Esther McVey has quit the government. The Work and Pensions Secretary has long known to be unhappy with Theresa May’s Brexit policy and at yesterday’s Cabinet pushed repeatedly for a vote, so she could register her objection to the withdrawal agreement. Having been denied that vote, she realised that the only way a Cabinet Minister can really show that they oppose a policy is by resigning—and has done so this morning.
McVey’s resignation is less of a blow to May than Raab’s; most Tory MPs were expecting her to go at some point. But it adds to the sense of crisis surrounding the government this morning.
In total, four ministers have quit the government so far this morning—Suella Braverman, a junior DEXEU Minister, and Shailesh Vara have also gone. All of this adds to the sense that this deal can’t pass first time round without wholesale Labour support. It also increases the likelihood of the 48 letters going in, though I understand that some in the ERG are arguing against this on the grounds May would win a confidence vote (which she almost certainly would).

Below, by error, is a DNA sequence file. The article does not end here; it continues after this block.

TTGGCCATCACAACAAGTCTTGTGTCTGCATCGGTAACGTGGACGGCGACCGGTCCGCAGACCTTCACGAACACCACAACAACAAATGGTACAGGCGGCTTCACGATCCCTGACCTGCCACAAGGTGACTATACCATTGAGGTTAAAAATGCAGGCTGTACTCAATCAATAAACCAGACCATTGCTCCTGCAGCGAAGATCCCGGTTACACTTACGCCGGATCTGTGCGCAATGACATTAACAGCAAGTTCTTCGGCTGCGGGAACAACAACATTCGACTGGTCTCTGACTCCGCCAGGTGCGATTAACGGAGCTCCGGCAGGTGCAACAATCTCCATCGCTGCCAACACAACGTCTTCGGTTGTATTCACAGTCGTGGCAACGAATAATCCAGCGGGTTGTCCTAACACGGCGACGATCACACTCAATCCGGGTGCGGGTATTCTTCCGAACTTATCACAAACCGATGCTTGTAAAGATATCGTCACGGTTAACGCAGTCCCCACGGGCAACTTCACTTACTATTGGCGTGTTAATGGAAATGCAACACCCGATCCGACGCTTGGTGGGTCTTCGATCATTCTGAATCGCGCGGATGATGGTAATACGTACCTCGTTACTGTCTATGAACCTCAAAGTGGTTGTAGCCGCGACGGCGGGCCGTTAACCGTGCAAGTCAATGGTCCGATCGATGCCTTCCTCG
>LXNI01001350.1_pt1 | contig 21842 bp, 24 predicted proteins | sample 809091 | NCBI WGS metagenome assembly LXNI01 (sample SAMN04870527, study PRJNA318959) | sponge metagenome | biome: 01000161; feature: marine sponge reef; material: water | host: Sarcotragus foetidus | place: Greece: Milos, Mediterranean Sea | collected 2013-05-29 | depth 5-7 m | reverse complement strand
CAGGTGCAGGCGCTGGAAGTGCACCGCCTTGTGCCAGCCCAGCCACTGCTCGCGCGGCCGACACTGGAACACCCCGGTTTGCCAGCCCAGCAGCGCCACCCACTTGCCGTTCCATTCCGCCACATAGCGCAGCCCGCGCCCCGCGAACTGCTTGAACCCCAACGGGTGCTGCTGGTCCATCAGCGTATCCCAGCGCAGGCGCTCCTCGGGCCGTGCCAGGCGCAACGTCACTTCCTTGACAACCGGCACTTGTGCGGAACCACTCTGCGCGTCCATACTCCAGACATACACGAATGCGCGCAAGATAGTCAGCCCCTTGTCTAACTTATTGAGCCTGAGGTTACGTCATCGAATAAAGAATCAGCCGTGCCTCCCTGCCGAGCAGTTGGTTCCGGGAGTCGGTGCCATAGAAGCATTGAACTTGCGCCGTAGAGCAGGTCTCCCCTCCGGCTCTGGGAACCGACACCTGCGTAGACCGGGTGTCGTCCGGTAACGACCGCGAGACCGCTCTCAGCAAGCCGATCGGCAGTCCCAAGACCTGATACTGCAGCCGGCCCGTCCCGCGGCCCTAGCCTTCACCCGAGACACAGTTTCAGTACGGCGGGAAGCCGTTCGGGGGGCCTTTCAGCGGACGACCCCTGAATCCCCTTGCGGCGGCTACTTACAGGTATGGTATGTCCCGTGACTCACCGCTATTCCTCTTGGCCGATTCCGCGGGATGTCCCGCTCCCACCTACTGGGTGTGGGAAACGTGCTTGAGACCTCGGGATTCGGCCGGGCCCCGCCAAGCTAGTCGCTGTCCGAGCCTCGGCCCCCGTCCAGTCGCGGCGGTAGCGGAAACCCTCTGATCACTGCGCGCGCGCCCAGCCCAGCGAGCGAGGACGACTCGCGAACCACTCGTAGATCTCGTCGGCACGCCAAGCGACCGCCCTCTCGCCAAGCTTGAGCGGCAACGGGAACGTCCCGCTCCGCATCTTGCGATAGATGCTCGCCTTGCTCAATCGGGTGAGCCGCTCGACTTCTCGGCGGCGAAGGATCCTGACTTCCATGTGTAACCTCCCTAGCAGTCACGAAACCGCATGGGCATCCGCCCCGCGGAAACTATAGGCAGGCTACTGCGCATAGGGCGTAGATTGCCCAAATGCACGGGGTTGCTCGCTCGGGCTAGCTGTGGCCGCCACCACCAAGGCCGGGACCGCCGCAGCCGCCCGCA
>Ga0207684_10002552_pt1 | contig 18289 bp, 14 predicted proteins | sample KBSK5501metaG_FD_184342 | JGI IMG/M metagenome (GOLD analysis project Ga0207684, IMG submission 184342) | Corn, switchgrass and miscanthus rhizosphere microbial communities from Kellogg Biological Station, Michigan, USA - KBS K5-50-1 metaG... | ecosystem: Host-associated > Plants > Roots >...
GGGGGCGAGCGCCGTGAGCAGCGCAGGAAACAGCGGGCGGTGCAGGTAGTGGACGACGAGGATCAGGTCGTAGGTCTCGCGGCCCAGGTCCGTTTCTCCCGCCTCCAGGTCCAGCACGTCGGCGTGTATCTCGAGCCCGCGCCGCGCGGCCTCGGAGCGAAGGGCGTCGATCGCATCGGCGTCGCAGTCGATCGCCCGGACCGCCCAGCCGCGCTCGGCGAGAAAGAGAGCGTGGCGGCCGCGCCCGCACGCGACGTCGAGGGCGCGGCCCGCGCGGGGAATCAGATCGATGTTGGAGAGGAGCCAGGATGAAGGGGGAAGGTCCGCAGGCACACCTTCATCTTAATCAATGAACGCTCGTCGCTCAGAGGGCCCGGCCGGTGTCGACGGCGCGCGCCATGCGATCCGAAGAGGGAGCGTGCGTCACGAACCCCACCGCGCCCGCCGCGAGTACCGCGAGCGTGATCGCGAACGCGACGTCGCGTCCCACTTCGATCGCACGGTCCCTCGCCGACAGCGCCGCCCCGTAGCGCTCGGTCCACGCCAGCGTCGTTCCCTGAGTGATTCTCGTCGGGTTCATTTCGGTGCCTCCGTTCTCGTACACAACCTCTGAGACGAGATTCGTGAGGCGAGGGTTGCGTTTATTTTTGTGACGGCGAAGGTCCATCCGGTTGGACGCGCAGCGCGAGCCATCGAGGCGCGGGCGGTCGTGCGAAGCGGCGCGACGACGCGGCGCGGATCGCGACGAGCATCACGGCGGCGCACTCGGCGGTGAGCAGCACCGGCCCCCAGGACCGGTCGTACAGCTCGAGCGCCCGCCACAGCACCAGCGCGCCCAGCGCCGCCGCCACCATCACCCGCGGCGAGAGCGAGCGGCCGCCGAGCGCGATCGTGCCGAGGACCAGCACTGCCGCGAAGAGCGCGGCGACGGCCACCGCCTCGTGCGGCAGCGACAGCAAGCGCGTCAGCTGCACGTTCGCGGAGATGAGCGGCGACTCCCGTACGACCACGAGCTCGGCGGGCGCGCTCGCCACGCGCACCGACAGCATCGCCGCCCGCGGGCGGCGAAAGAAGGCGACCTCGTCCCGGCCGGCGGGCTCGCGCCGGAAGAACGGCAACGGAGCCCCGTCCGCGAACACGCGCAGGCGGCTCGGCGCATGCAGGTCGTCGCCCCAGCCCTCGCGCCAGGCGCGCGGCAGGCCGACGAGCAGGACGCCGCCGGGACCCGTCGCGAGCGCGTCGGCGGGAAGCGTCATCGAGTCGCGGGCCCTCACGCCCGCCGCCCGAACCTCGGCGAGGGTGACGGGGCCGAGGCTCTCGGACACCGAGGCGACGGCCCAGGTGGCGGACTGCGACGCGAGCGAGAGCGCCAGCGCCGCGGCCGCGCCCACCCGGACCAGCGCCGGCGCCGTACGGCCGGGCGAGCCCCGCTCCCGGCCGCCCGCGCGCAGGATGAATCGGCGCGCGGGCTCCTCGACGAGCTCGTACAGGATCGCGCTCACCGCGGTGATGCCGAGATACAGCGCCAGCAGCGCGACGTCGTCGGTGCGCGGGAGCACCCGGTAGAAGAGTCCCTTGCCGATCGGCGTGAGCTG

Theresa May is up in the House of Commons in a few minutes. She will be under immense pressure. But as the saying has it, the safest place for a minister in a crisis is at the despatch box in the House of Commons. She will, at that point, at least be the focus of attention and able to try and shape the debate. For at the moment, her deal is being defined by its many opponents.